Bruce Schneier has an interesting piece at Wired.com on privacy and security and government surveillance. Right now, the idea of an "expectation of privacy" makes up the litmus test for US courts on what the government can and can not do when it comes to eavesdropping. The problem, he argues... Given today's information society, "that definition test will rapidly leave us with no privacy at all."
Between the NSA's massive internet eavesdropping program and Gmail's content-dependent advertising, does anyone actually expect their e-mail to be private? Between calls for ISPs to retain user data and companies serving content-dependent web ads, does anyone expect their web browsing to be private? Between the various computer-infecting malware, and world governments increasingly demanding to see laptop data at borders, hard drives are barely private. I certainly don't believe that my SMSes, any of my telephone data, or anything I say on LiveJournal or Facebook — regardless of the privacy settings — is private.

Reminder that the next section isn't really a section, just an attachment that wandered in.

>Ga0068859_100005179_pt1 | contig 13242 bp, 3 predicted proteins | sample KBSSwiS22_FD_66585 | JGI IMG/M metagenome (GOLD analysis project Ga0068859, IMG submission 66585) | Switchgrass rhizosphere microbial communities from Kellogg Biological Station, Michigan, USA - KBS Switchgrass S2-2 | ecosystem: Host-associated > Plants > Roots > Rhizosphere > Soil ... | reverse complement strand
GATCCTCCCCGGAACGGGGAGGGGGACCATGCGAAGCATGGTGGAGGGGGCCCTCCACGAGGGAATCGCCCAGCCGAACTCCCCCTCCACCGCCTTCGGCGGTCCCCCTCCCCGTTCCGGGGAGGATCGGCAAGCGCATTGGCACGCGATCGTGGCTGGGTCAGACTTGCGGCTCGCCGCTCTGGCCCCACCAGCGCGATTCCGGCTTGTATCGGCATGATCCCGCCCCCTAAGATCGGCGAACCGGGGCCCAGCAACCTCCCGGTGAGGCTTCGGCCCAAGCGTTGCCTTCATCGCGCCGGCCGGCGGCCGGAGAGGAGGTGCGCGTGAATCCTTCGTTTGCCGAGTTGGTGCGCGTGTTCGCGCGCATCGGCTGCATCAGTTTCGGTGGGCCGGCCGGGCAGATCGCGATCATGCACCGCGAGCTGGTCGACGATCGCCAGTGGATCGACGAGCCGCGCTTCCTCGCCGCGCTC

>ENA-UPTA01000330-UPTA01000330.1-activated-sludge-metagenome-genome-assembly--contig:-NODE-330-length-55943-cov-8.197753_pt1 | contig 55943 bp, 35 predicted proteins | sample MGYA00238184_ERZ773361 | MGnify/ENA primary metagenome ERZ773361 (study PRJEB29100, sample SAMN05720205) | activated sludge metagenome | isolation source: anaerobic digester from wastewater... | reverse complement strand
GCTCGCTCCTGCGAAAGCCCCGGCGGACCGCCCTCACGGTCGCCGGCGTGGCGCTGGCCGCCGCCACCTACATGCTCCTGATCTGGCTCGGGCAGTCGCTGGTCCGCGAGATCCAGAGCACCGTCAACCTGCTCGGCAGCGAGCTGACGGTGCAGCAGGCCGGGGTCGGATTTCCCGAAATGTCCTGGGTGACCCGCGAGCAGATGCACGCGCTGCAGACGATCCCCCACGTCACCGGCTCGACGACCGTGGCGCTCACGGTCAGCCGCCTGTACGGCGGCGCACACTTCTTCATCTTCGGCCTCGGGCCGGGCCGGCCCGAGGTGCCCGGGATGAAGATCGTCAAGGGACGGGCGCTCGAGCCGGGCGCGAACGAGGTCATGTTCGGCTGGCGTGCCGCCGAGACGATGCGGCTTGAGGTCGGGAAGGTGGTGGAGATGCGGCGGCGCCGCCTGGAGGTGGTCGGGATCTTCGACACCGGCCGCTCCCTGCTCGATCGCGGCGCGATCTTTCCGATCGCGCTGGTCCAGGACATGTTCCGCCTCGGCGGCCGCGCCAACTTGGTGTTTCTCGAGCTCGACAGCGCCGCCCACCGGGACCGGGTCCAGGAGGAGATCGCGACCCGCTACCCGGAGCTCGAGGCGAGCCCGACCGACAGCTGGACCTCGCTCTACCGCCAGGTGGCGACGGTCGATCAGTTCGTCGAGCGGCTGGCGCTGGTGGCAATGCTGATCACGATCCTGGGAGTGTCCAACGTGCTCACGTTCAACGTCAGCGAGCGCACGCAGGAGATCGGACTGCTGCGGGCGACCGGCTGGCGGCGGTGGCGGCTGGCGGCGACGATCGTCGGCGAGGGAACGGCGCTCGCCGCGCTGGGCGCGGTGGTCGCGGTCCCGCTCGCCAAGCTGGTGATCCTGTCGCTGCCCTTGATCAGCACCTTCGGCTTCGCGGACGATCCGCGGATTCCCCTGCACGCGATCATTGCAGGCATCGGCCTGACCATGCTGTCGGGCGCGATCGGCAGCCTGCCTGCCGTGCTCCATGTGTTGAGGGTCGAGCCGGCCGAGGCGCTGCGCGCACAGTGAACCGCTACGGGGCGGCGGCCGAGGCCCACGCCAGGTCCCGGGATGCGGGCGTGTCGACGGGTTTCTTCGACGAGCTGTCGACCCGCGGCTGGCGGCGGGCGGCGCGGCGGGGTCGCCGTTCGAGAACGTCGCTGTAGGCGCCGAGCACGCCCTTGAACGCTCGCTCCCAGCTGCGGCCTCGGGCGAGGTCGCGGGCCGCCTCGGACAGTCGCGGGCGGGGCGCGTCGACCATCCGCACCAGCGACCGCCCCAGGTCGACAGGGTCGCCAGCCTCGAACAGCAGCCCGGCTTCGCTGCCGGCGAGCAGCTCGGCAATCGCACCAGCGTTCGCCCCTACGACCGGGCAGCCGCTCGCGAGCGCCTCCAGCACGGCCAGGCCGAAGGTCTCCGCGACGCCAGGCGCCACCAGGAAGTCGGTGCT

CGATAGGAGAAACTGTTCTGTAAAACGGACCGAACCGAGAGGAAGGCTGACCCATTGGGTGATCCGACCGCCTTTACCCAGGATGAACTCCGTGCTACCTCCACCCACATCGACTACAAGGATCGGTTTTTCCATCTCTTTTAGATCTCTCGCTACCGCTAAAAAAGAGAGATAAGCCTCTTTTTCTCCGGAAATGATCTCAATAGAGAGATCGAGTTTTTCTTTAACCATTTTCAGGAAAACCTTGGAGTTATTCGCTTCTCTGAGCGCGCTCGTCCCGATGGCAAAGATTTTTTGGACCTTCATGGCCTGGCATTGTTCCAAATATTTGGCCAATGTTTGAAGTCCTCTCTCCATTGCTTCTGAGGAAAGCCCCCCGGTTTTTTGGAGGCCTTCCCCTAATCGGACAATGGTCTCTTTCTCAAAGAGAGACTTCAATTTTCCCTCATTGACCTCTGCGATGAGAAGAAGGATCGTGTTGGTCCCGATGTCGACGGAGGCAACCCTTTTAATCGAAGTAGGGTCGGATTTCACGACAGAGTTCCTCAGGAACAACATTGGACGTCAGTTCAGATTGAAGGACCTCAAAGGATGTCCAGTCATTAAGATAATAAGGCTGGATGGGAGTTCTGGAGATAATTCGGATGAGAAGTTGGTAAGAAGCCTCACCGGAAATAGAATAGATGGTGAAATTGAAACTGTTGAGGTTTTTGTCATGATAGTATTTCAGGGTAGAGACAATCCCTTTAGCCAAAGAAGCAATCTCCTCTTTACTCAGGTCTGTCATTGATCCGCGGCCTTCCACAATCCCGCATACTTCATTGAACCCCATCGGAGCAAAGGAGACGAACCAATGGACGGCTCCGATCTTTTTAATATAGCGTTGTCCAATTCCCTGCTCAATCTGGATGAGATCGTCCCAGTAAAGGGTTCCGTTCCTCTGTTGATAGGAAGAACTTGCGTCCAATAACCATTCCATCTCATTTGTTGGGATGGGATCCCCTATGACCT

In other words... no expectation = no privacy. Things will change, he points out, but doesn't pretend to know how.